Backtracking a little bit, leading up to the visit to Mayo with Anna, I did a lot of research and digging into her medicine Tysabri. This really triggered a lot of fears in me and my family when I shared some of the things I had learned with them. To put it simple, this medicine makes a person more at risk of getting infected by a virus known as the JC virus. This virus has the potential to turn someone very quickly into a vegetable with not much to stop it (at least that is what I remembered reading or what I perceived it as). *Disclaimer from Anna: the JC virus just means an increased risk for PML, the brain disease that can transform a human into a vegetable. D did his research months ago, and the risk for PML has also been getting smaller over time.* From what I remember, the odds are 1:1,000 of being infected while on the medicine. What was I getting myself into? For just starting to date a good friend, could I handle all this? Do I love her enough to be by her side if this happens? My doctor side kicked in as well and questioned whether there was other options of medicine (not knowing Anna’s whole story too well yet). So at the doctor’s appointment, her doctor never really mentioned if they found evidence of the JC virus infecting Anna or not. This scared the pants off me and really worried me because I wanted to hear it myself that everything was still okay. Anna and her mom weren’t too worried about it and tried to reassure me that no news was good news. I wasn’t convinced.

Basically, I made MS much larger in my head than it really is. It is a sucky disease, but by no means life threatening or aggressive (for Anna at least and most I know who have it). And with today’s research and medicines, can be controlled quite nicely along with its symptoms. Also, I distrusted Anna’s doctors and the LORD that the best decision was made for her to be on Tysabri. The LORD would protect her from getting the JC virus and has for about 6 years already. He would also give me all the strength and abilities I would need to take care of Anna how she needed it no matter what happened. He brought us together. He will help always.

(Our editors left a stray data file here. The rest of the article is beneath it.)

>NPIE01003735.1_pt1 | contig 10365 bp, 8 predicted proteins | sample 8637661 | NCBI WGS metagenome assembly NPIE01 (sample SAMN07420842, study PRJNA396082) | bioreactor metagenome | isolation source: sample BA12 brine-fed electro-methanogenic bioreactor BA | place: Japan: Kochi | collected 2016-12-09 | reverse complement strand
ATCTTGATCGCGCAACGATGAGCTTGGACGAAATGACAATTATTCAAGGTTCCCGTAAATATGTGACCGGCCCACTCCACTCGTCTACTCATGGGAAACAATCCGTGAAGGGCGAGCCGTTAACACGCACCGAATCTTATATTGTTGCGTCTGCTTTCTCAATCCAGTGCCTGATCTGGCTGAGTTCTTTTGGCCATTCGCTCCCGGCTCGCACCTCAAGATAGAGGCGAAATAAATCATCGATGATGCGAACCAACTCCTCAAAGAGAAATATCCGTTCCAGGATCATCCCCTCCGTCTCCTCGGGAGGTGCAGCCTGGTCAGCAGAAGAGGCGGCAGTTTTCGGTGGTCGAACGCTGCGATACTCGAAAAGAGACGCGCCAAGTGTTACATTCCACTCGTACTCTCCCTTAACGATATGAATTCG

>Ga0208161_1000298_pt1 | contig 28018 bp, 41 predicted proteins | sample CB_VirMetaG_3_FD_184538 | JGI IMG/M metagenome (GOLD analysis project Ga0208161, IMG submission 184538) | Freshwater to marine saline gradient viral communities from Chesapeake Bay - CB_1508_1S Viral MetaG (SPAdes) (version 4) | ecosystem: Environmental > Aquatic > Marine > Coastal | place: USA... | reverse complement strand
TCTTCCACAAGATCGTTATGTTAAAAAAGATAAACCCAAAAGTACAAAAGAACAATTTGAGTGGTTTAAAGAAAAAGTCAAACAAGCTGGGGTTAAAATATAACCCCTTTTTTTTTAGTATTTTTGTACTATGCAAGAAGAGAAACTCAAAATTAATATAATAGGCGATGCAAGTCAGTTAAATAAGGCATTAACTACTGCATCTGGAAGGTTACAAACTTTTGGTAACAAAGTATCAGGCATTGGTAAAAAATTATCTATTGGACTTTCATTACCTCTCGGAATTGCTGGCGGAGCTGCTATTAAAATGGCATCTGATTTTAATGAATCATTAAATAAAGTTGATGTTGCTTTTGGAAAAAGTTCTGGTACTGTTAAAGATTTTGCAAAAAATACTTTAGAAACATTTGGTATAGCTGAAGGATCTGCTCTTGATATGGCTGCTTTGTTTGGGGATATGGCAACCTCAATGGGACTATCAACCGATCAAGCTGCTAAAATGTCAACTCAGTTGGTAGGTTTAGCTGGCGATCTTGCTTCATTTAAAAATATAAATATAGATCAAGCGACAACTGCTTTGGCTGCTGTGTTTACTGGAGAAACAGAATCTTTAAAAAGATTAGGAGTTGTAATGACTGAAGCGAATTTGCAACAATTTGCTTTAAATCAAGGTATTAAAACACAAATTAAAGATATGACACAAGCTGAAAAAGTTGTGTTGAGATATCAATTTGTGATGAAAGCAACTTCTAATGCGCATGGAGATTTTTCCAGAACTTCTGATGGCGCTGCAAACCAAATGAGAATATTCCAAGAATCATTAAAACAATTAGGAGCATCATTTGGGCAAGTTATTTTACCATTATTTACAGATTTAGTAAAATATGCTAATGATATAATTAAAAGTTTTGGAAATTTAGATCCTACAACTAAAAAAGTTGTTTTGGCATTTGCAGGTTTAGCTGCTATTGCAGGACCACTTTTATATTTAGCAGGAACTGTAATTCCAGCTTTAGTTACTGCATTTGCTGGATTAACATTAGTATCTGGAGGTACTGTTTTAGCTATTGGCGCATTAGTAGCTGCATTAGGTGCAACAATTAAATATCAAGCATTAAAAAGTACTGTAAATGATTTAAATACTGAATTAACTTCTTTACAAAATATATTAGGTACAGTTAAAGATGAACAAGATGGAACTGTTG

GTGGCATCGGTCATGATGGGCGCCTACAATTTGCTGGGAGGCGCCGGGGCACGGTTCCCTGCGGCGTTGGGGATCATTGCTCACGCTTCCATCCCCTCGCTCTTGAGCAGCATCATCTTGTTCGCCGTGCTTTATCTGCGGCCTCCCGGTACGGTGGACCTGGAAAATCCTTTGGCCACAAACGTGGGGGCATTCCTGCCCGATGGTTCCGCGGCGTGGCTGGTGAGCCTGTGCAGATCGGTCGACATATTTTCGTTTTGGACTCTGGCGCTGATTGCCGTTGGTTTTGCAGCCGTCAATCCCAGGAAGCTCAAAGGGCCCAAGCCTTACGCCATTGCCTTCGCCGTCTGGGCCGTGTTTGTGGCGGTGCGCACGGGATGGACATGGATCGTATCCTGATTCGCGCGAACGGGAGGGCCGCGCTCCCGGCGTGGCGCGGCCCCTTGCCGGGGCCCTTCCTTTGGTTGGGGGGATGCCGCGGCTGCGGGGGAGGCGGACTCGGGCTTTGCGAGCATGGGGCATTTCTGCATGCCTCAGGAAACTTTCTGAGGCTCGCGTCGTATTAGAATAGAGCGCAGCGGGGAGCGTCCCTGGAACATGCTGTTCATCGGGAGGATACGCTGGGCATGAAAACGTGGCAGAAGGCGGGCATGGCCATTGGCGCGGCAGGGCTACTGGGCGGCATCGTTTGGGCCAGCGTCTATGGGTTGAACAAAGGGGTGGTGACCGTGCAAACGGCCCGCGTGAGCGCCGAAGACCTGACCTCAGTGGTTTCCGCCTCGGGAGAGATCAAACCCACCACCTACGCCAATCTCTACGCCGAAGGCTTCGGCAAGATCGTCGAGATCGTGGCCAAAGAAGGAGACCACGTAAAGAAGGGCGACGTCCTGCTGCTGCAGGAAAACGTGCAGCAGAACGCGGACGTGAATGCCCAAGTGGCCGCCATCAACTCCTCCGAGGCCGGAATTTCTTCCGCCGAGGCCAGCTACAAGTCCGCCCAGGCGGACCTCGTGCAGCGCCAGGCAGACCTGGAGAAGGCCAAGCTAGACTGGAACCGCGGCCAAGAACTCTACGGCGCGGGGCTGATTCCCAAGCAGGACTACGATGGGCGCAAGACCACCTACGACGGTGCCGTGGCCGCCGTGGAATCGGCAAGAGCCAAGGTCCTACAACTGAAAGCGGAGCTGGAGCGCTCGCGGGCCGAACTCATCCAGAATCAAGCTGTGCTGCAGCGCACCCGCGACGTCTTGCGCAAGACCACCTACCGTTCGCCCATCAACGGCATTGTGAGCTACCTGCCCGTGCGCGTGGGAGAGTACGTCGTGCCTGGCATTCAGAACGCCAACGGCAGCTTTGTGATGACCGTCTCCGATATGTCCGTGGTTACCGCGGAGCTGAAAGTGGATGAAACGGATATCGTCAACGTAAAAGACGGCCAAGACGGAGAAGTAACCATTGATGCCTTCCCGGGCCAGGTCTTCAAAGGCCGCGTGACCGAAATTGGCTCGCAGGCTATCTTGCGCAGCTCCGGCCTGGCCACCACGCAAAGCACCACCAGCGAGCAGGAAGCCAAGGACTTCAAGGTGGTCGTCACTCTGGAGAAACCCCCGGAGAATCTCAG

Something else that made a difference for Anna and I was that I loved Anna for who she is before seeing her MS in full action. I loved her writings A LOT! I loved her optimism in the midst of MS struggles. I loved her musical talents. I loved her desire to hug people. I loved her relationship with Jesus and where they have gone together over time. I loved her spontaneous personality and go-get-um personality. I loved her Minnesotan and Olson dialect. I loved her many smiley faces. I loved her stubborness and affectionate nature. Okay, I love a lot of things about Anna and could go on for a long time with these things, but I must move on with this blog. Honestly, at Mayo clinic walking with her, I still saw her as Anna, not as someone to pity because they limp and have no sense of texture in their fingers. Not someone to feel sorry for because they have a life altering disease called MS and had it since 13 years old. How did I do that?